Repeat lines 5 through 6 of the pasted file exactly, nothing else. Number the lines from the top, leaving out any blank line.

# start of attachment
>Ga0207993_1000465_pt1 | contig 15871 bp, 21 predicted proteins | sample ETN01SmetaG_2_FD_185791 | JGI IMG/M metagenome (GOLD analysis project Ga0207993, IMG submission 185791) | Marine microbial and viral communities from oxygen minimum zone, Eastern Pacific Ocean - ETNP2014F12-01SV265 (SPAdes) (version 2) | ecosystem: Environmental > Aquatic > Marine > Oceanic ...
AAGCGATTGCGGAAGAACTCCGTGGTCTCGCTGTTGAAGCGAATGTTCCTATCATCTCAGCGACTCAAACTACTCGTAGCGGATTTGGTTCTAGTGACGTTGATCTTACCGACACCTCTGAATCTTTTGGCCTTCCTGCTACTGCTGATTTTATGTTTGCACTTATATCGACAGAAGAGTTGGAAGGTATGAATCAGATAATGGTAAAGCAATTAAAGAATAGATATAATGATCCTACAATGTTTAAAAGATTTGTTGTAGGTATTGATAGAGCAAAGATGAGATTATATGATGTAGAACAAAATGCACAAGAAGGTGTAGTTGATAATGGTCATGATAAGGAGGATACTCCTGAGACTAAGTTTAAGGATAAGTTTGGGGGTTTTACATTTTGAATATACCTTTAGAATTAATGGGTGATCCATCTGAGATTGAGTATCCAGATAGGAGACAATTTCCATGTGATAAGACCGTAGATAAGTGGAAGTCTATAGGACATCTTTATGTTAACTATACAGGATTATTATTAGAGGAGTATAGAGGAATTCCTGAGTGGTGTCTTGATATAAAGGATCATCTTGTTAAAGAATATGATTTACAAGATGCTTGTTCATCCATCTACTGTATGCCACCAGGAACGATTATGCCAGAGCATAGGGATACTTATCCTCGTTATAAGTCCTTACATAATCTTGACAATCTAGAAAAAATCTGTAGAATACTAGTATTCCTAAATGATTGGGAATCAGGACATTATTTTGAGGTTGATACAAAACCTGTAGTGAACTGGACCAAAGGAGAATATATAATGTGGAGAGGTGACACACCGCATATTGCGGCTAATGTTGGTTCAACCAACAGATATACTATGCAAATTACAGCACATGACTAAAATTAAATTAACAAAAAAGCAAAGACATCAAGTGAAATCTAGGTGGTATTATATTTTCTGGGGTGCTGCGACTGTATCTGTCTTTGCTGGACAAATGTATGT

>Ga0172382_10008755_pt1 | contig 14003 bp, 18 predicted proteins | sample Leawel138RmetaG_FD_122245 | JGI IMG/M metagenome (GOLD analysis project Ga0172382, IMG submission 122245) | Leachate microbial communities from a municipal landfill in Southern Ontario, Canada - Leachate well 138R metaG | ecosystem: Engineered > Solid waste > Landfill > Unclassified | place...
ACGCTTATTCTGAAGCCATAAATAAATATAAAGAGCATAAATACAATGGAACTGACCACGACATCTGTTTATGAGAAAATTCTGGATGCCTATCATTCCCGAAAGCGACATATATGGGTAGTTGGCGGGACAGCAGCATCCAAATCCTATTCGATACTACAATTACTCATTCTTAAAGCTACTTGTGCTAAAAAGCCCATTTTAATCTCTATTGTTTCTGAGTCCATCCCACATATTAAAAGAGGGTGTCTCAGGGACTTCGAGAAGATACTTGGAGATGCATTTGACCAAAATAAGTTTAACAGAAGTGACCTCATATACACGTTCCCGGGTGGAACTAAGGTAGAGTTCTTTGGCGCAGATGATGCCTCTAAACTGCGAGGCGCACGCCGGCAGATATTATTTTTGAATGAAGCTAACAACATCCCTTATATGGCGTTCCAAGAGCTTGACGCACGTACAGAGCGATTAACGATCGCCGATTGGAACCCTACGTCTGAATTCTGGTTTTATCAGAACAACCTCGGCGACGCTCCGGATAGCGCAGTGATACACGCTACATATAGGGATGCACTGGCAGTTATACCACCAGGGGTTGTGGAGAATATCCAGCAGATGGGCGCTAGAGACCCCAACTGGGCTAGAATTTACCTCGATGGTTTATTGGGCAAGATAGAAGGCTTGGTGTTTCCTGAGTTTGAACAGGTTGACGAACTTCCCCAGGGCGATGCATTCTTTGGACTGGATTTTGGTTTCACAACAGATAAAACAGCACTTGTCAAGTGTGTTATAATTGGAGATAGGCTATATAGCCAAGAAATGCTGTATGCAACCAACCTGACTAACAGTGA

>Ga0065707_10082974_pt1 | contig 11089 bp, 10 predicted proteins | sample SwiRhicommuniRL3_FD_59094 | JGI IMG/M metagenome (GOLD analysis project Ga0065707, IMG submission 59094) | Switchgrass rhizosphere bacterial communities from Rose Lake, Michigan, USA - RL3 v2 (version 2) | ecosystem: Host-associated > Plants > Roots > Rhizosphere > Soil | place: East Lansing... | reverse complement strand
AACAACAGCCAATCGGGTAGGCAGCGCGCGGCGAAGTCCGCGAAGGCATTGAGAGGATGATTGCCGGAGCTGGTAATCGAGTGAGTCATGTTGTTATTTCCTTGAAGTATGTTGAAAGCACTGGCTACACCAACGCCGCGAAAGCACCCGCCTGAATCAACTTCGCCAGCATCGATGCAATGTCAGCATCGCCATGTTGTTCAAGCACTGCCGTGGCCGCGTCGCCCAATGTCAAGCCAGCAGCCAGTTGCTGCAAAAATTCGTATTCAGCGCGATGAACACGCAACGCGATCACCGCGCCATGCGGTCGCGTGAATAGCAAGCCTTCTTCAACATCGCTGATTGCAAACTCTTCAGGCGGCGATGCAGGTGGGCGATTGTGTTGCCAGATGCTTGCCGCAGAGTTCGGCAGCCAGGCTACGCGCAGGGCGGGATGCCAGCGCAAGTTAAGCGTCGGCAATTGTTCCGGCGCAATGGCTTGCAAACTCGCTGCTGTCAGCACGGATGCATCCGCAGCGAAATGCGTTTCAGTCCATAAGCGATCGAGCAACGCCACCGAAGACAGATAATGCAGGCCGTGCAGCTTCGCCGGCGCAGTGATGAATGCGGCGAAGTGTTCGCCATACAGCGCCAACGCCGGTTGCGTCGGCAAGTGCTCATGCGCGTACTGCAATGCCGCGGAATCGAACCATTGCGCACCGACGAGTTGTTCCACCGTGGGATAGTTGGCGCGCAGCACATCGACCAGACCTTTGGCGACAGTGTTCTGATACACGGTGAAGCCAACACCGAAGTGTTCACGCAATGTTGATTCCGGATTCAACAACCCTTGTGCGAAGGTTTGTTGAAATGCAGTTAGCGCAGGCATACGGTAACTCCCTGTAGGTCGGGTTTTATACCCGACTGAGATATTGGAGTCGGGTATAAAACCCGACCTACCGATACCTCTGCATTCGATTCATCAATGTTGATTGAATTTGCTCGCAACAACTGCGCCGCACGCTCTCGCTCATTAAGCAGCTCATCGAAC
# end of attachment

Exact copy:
>Ga0065707_10082974_pt1 | contig 11089 bp, 10 predicted proteins | sample SwiRhicommuniRL3_FD_59094 | JGI IMG/M metagenome (GOLD analysis project Ga0065707, IMG submission 59094) | Switchgrass rhizosphere bacterial communities from Rose Lake, Michigan, USA - RL3 v2 (version 2) | ecosystem: Host-associated > Plants > Roots > Rhizosphere > Soil | place: East Lansing... | reverse complement strand
AACAACAGCCAATCGGGTAGGCAGCGCGCGGCGAAGTCCGCGAAGGCATTGAGAGGATGATTGCCGGAGCTGGTAATCGAGTGAGTCATGTTGTTATTTCCTTGAAGTATGTTGAAAGCACTGGCTACACCAACGCCGCGAAAGCACCCGCCTGAATCAACTTCGCCAGCATCGATGCAATGTCAGCATCGCCATGTTGTTCAAGCACTGCCGTGGCCGCGTCGCCCAATGTCAAGCCAGCAGCCAGTTGCTGCAAAAATTCGTATTCAGCGCGATGAACACGCAACGCGATCACCGCGCCATGCGGTCGCGTGAATAGCAAGCCTTCTTCAACATCGCTGATTGCAAACTCTTCAGGCGGCGATGCAGGTGGGCGATTGTGTTGCCAGATGCTTGCCGCAGAGTTCGGCAGCCAGGCTACGCGCAGGGCGGGATGCCAGCGCAAGTTAAGCGTCGGCAATTGTTCCGGCGCAATGGCTTGCAAACTCGCTGCTGTCAGCACGGATGCATCCGCAGCGAAATGCGTTTCAGTCCATAAGCGATCGAGCAACGCCACCGAAGACAGATAATGCAGGCCGTGCAGCTTCGCCGGCGCAGTGATGAATGCGGCGAAGTGTTCGCCATACAGCGCCAACGCCGGTTGCGTCGGCAAGTGCTCATGCGCGTACTGCAATGCCGCGGAATCGAACCATTGCGCACCGACGAGTTGTTCCACCGTGGGATAGTTGGCGCGCAGCACATCGACCAGACCTTTGGCGACAGTGTTCTGATACACGGTGAAGCCAACACCGAAGTGTTCACGCAATGTTGATTCCGGATTCAACAACCCTTGTGCGAAGGTTTGTTGAAATGCAGTTAGCGCAGGCATACGGTAACTCCCTGTAGGTCGGGTTTTATACCCGACTGAGATATTGGAGTCGGGTATAAAACCCGACCTACCGATACCTCTGCATTCGATTCATCAATGTTGATTGAATTTGCTCGCAACAACTGCGCCGCACGCTCTCGCTCATTAAGCAGCTCATCGAAC